Minneapolis STEMI

In rural settings, direct transfer of patients with ST-elevation myocardial infarction (STEMI) for percutaneous coronary intervention (PCI) is often subject to prolonged delays. This prospective study, conducted in Minneapolis, assessed the safety and efficacy of a pharmaco-invasive reperfusion strategy with half-dose fibrinolytic and direct transfer for immediate PCI compared with primary PCI.

 

Between April 2003 and December 2009, 2,634 consecutive STEMI patients were enrolled into the “Level 1 MI” database of the Minneapolis Heart Institute at Abbot-North-western (MHI-ANW) Hospital, in Minneapolis (which uses a standardised protocol to transfer STEMI patients from regional hospitals up to 210 miles from the PCI centre by means of a pharmaco-invasive strategy or for primary PCI). Patients were grouped into those presenting directly to the PCI centre (n=600), a Zone 1 hospital within 60 miles of the PCI centre (n=1,195), or a Zone 2 hospital located more than 60 miles from the PCI centre (n=839). The groups were further subdivided in the Zone 1 and 2 hospitals into those patients receiving a pharmaco-invasive strategy and those transferred directly for primary PCI.

All patients received aspirin, clopidogrel, unfractionated heparin and a beta-blocker on presentation in the emergency room. Patients presenting to Zone 2 hospitals (or Zone 1, if timely transfer for primary PCI was not possible) received half-dose thrombolytic (usually tenecteplase) before being transferred for immediate PCI.

Minneapolis STEMI registry

Minneapolis  STEMI  registry  Flowchart showing components and workflow of Minneapolis STEMI registry

Patients presenting directly to the PCI hospital (Group A) had a median door-to-balloon time of 62 (44, 83) min. Patients transferred from Zone 1 hospitals for PCI had a median door-to-balloon time of 94 (80, 116) min, and those transferred from Zone 2 hospitals for PCI had a medial door-to-balloon time of 122 (100,147) min. The median door-to-needle time for patients receiving pharmaco-invasive treatment was 29 (20, 42) min.

Minneapolis STEMI registry: Time to treatment

Minneapolis  STEMI  registry  Time  to  treatment  Table showing time duration to treatment and the preferred treatment strategy depending on the location of the patient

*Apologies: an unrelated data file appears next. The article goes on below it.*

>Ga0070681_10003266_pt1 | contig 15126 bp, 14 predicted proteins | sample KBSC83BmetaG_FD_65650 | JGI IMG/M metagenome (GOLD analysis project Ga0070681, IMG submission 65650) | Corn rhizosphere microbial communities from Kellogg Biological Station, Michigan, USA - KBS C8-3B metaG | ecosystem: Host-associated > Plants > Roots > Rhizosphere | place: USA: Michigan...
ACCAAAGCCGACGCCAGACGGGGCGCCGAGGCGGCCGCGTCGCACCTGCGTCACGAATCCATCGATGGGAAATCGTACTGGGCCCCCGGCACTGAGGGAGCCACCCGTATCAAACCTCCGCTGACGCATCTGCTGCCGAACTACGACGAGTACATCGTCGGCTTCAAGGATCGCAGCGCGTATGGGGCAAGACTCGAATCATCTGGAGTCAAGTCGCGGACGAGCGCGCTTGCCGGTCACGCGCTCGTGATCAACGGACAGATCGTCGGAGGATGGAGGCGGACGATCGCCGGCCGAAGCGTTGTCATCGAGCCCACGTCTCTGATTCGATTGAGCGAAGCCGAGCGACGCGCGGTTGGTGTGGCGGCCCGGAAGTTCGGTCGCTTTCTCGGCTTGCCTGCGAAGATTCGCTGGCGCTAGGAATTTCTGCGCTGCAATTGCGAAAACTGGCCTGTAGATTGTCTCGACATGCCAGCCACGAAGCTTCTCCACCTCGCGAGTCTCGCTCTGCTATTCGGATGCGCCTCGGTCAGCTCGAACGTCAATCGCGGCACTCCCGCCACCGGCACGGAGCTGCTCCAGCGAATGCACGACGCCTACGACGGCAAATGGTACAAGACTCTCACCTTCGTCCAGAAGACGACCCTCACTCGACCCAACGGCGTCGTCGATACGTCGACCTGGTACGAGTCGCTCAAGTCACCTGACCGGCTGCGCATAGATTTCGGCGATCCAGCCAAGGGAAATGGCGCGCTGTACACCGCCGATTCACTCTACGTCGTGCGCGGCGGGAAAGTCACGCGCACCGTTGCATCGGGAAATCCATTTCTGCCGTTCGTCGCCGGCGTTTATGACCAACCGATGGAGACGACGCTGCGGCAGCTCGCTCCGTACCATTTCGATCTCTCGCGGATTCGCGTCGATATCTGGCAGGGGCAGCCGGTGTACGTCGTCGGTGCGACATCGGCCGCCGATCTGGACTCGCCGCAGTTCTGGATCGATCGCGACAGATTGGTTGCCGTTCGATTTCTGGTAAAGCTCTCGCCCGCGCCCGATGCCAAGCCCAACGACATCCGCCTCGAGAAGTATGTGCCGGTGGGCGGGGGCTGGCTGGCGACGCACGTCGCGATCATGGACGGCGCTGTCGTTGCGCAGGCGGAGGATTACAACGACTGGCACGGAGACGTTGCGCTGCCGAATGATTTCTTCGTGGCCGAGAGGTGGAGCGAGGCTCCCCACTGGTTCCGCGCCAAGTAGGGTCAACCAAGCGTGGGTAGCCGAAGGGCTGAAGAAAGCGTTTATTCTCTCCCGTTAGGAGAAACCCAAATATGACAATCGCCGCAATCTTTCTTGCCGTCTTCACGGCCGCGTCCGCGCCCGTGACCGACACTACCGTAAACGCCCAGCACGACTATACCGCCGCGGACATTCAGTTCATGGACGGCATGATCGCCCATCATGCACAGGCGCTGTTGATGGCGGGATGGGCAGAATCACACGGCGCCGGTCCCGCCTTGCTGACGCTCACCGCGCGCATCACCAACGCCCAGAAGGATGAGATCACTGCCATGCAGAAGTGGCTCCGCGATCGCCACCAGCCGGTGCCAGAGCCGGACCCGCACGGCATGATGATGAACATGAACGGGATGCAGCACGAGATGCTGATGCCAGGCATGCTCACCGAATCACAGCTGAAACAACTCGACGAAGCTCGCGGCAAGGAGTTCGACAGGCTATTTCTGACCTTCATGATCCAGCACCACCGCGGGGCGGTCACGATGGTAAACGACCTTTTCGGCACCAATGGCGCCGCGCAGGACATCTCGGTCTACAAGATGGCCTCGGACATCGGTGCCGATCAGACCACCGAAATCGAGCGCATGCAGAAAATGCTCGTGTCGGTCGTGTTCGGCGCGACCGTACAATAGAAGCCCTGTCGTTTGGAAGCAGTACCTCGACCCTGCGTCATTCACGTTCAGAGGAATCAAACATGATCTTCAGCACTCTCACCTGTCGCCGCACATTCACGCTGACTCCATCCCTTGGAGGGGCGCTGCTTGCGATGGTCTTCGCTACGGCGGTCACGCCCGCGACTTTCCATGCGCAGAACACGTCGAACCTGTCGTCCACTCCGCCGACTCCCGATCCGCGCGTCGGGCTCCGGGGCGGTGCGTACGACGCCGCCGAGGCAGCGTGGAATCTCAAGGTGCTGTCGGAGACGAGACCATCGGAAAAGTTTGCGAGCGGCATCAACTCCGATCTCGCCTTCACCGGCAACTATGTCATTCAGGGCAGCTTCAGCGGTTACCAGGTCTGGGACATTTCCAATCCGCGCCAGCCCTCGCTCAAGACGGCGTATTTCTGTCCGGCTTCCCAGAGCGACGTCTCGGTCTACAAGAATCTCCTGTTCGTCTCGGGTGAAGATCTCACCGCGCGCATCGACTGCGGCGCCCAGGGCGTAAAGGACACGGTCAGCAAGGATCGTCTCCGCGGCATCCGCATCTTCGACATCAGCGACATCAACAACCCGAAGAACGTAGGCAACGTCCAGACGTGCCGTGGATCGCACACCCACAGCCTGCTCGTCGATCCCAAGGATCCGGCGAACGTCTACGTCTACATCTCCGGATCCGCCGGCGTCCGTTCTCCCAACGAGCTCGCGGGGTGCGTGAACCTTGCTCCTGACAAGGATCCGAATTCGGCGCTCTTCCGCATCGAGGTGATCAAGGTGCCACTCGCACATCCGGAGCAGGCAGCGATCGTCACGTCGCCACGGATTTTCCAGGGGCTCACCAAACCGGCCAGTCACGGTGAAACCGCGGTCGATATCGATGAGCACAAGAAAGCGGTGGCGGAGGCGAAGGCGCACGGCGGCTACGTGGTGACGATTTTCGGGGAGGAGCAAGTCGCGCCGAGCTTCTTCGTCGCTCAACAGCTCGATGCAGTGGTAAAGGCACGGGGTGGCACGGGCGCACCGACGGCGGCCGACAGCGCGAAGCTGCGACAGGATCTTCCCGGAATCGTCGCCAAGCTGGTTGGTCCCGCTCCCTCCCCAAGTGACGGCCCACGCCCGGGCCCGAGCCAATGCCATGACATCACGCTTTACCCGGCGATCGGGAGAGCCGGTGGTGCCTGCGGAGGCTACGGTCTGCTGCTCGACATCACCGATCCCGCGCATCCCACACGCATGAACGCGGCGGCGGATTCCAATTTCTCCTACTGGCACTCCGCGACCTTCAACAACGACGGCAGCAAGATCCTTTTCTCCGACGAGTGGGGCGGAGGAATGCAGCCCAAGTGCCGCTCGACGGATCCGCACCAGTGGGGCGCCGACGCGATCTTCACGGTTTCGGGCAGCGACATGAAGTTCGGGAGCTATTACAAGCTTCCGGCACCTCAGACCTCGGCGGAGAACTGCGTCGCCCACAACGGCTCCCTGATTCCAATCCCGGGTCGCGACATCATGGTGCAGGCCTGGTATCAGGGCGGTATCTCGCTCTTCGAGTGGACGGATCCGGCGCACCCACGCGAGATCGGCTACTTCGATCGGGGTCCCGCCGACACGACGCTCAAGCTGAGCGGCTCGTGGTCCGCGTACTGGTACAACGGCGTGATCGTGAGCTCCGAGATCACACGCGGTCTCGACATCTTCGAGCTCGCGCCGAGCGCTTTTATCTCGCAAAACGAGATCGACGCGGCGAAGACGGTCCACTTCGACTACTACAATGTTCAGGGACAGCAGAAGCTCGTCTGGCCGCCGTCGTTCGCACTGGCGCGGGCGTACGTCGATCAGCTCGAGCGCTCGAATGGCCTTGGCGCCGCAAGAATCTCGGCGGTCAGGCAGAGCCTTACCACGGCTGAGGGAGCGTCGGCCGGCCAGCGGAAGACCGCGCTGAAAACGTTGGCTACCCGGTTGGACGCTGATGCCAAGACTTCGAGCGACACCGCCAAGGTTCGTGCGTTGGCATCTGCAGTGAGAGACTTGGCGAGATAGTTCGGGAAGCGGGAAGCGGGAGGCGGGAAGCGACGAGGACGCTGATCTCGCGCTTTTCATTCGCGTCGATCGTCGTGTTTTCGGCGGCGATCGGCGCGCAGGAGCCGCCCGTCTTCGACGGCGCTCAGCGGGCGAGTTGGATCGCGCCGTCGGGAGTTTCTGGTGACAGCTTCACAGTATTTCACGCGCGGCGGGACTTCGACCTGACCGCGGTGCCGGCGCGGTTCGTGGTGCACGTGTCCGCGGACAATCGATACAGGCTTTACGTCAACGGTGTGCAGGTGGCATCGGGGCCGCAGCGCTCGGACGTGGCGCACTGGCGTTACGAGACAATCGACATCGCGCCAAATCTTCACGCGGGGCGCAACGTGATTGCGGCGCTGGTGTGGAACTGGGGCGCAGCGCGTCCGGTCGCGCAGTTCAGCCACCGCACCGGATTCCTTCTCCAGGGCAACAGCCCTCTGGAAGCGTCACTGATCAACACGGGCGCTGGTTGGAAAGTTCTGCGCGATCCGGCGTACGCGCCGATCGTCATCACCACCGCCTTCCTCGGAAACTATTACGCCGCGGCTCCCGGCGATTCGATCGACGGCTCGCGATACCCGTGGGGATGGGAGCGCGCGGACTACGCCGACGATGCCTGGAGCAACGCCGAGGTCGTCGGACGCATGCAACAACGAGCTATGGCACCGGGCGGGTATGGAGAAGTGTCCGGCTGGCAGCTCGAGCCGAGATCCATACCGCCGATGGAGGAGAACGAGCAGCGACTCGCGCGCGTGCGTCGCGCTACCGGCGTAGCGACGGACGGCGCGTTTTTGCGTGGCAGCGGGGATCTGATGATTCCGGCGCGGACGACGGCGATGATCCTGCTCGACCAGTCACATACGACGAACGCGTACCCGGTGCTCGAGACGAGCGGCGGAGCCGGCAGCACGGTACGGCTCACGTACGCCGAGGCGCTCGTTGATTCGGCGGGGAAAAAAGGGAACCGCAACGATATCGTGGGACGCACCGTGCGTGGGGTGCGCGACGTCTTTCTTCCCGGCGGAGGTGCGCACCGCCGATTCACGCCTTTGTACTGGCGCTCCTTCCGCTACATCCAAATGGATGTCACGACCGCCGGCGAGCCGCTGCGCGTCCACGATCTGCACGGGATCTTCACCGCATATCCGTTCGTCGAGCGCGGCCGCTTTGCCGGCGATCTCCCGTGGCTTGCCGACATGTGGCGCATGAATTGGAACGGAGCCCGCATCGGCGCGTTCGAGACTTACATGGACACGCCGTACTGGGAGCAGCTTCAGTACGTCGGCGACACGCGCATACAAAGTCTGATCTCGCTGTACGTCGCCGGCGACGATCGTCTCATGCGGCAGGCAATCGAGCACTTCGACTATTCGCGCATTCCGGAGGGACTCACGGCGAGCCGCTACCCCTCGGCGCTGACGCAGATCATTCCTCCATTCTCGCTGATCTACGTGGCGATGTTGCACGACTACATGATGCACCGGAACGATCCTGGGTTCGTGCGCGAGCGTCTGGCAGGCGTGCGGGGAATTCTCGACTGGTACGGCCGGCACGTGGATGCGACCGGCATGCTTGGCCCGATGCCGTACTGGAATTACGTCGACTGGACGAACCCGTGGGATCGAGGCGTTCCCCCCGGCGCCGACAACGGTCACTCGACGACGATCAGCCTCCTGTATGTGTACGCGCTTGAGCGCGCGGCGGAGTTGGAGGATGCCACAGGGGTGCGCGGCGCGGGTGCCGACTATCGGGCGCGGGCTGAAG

D2B, door-to-balloon time (first presentation at the hospital to PPCI)

D2N, door-to-needle time (first presentation at the hospital to administration of thrombolytic)

Despite the significantly longer door-to-balloon times for patients from Zone 2, there were no significant differences in 30-day mortality, stroke, recurrent ischaemia/myocardial infarction, or TIMI major bleeding in the comparison between Group A patients who directly underwent PPCI and Group D patients, transferred from hospitals in Zone 2 (60 miles away from the PCI centre), who received a pharmaco-invasive strategy. There was also no significant difference in any of the above factors when the patients treated with PPCI (Groups A and B) were compared with those treated with the pharmaco-invasive strategy (Groups C and D).

Minneapolis STEMI registry: Outcomes

Minneapolis STEMI registry Outcomes  Bar graph comparing incidence of  mortality (30 day), stroke, bleeding and reinfarction or ischaemia in PPCI and Ph-INV treatment groups

Patients in Group E, who were transferred for PPCI had a median door-to-balloon time of 133 min, and a higher in-hospital and 30-day mortality compared to patients in Group D (Zone 2 patients receiving pharmaco-invasive treatment).

A pharmaco-invasive strategy using half-dose thrombolytic may be an effective and safe reperfusion strategy for STEMI patients in rural or isolated settings with delayed transfer times to a PCI centre, when performed within an organised regional network.

References: 

 

  1. Larson DM, et al. Safety and efficacy of a pharmaco-invasive reperfusion strategy in rural ST-elevation myocardial infarction patients with expected delays due to long-distance transfers. Eur Heart J 2012;33:1232-1240.

 

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